Future of Manufacturing
Dates: Oct 31-Nov 01, 2013 | Mar 06-07, 2014 | Oct 30-31, 2014
Certificate Track: Technology, Operations, and Value Chain Management
Location: Cambridge, Massachusetts
Tuition: $2,900 (excluding accommodations)
Program Days (for certificate credit): 2
NEW FOR 2013
In the last few years, there has been considerable discussion around the need for manufacturing companies to reexamine the structure of their global supply chains. In parallel, a growing number of global companies are repatriating their manufacturing capabilities - moving some production operations back to the US from overseas: Ford, Caterpillar, GE, Apple and Foxconn, to name a few.
On-shoring Manufacturing Trends
This on-shoring trend has picked up pace not only because of job losses in the US, but also because the economics that made off-shoring attractive a decade ago have changed for a number of reasons:
-High price of oil versus cheap natural gas available locally: a combination of high transportation costs to ship from overseas and lower manufacturing costs to produce in the US can financially motivate re-shoring.
-Rising labor costs in developing countries: in the last few years labor costs in China have increased, year over year by almost 20%, in Mexico by 5%, while labor costs in the US have increased year-over-year by only 3%.
-New automation technologies that increase productivity and require fewer but more skilled workers: cheap sensors, fast computing, robotics and other new technologies have led to new user-friendly manufacturing automation that shifts focus from ensuring low labor costs to finding skilled workers.
-Changing risk profile of global supply chains: realization that strategies such as outsourcing and off-shoring can significantly increase risk because of the geographically more dispersed supply chains. This has driven companies to reevaluate their supplier and manufacturing base in order to increase flexibility and reduce risk.
Future of Manufacturing Program Details
This two-day advanced program, delivered via a combination of lectures, case discussions and applications, will analyze the current state of the manufacturing sector, identify important trends that affect manufacturing, and develop a framework that companies can use to evaluate their supply chain in order to reduce risk and improve market competitiveness.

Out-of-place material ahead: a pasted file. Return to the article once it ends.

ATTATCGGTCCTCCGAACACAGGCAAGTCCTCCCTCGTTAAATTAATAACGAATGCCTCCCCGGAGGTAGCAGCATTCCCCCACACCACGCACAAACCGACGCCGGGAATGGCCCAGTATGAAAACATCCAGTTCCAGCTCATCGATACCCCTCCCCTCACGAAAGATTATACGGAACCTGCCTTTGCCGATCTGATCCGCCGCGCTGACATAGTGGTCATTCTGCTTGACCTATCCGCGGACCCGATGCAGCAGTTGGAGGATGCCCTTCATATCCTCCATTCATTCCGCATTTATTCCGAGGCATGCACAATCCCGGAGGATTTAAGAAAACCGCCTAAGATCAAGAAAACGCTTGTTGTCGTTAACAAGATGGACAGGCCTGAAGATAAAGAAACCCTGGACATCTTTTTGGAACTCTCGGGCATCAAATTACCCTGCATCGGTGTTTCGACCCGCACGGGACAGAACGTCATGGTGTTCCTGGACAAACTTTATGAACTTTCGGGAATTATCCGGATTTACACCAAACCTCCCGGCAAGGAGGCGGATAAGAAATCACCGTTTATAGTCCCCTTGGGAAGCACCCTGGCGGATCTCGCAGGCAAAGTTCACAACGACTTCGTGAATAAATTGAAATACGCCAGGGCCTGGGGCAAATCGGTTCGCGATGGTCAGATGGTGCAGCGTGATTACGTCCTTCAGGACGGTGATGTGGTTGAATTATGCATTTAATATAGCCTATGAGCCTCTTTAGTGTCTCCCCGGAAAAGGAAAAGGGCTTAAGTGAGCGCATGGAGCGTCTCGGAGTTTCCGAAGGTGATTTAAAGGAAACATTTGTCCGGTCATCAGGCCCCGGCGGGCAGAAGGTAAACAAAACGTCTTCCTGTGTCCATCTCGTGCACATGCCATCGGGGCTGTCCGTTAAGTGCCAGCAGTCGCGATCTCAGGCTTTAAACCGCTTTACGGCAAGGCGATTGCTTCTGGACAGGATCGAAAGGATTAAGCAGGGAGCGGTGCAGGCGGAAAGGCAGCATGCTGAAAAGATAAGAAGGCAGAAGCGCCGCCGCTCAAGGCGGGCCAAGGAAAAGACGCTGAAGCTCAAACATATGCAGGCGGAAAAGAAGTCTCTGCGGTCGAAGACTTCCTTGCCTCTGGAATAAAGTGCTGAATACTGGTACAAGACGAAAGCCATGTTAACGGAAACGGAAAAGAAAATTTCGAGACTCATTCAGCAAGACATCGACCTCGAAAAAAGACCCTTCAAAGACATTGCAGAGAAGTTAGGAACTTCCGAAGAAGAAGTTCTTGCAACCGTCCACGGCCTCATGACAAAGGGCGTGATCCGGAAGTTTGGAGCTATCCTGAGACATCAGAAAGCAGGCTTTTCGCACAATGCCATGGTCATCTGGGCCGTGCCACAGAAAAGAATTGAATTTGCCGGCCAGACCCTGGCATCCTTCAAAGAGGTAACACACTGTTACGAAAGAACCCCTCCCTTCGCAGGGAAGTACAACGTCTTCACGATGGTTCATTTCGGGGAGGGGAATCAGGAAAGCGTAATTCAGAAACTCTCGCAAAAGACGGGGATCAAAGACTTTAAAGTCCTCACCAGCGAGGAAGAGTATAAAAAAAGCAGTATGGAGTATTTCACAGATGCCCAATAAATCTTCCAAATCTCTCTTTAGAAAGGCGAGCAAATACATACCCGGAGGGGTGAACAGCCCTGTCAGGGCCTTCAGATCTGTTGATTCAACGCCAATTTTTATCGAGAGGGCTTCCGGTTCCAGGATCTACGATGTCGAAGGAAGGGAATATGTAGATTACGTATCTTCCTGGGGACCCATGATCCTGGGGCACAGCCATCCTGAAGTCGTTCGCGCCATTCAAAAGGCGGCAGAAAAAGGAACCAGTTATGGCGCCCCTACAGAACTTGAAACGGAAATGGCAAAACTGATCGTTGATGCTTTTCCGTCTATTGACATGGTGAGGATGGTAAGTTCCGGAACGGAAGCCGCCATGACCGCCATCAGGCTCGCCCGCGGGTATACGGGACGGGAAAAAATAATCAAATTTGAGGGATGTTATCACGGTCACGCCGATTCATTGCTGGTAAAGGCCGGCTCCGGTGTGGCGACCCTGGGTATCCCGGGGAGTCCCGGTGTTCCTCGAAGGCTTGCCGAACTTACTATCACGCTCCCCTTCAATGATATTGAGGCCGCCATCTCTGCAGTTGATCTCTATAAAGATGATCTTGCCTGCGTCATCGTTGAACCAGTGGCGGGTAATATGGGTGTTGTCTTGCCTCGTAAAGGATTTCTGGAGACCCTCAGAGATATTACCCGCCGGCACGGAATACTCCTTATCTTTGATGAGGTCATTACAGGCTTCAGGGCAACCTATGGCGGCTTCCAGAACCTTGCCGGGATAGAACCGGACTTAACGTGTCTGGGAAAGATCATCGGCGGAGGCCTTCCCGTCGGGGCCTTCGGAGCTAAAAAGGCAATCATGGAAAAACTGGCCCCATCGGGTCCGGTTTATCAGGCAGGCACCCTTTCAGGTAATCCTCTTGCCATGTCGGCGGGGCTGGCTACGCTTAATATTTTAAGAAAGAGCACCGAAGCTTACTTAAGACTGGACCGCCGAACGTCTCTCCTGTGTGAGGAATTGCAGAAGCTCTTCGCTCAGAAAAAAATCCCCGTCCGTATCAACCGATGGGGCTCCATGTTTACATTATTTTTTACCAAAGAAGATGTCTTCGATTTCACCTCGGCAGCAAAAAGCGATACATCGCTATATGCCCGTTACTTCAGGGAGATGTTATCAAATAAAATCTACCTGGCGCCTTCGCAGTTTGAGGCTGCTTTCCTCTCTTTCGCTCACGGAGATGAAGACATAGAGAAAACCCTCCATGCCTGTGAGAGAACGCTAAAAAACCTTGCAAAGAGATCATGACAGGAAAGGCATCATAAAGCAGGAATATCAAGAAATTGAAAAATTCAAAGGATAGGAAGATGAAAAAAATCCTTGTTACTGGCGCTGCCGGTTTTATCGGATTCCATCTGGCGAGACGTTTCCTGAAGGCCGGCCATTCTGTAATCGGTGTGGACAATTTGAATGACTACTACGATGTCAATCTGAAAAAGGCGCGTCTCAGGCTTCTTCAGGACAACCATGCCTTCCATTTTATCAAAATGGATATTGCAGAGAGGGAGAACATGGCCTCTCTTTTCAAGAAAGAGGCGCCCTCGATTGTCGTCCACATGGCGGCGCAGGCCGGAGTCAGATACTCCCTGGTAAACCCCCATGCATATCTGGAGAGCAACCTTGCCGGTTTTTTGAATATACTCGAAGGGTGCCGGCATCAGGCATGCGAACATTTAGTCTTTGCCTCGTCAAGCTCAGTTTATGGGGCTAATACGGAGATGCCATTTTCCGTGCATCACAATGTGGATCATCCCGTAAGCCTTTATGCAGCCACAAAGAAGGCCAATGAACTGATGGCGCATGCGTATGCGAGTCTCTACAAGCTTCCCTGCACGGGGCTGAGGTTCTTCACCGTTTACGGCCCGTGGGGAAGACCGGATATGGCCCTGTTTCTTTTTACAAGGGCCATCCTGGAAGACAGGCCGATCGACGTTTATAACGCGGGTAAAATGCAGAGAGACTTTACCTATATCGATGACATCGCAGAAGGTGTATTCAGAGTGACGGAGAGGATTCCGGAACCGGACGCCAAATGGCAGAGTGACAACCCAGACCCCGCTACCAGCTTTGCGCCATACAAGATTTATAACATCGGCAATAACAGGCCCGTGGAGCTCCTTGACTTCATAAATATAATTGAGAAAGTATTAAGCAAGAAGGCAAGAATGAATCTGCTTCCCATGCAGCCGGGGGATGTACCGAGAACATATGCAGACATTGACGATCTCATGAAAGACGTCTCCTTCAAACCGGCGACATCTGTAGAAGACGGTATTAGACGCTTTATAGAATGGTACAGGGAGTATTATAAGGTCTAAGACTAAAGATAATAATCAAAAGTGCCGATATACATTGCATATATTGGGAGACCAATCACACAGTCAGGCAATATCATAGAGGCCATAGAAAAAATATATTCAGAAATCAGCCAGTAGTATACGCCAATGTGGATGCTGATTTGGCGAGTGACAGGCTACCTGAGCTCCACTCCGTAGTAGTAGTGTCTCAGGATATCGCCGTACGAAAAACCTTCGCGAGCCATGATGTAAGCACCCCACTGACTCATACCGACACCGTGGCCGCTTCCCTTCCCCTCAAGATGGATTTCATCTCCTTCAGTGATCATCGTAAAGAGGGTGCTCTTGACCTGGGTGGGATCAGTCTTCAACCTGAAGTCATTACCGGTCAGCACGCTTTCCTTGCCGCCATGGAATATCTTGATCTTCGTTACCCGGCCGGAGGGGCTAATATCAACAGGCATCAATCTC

Select materials from the following books will be used in the program:
-David Simchi-Levi, Operations Rules: Delivering Customer Value through Flexible Operations. The MIT Press, 2010.
-Erik Brynjolfsson and Andrew McAfee, Race Against the Machine. Lexington: Digital Frontier Press, 2011.
The program will enable participants to better understand:
-The impact of technology, and in particular, information technology, on manufacturing decisions, talent and R&D
-Techniques to analyze the structure of your supply chain in view of global challenges
-A framework to assess the impact of oil price and labor costs on your business and manufacturing decisions
-Techniques to identify and reduce the level of exposure to risk in your supply chain
-The impact these changing dynamics have on your business: risks and benefits of outsourcing, near-shoring and re-shoring
This program is for senior managers responsible for the general business and strategic management of product supply and development, including:
-CEOs, CFOs, CPOs, Corporate Chief Strategy Officers, Chief Supply Chain Officers, VPs of manufacturing, product development, and supply chain management
-IT managers, strategic planners, senior supply chain managers, and project managers from firms involved in manufacture and distribution of products
-Executives engaged in strategic partnering, as well as financial service companies and retailers who would like to control more of the supply chain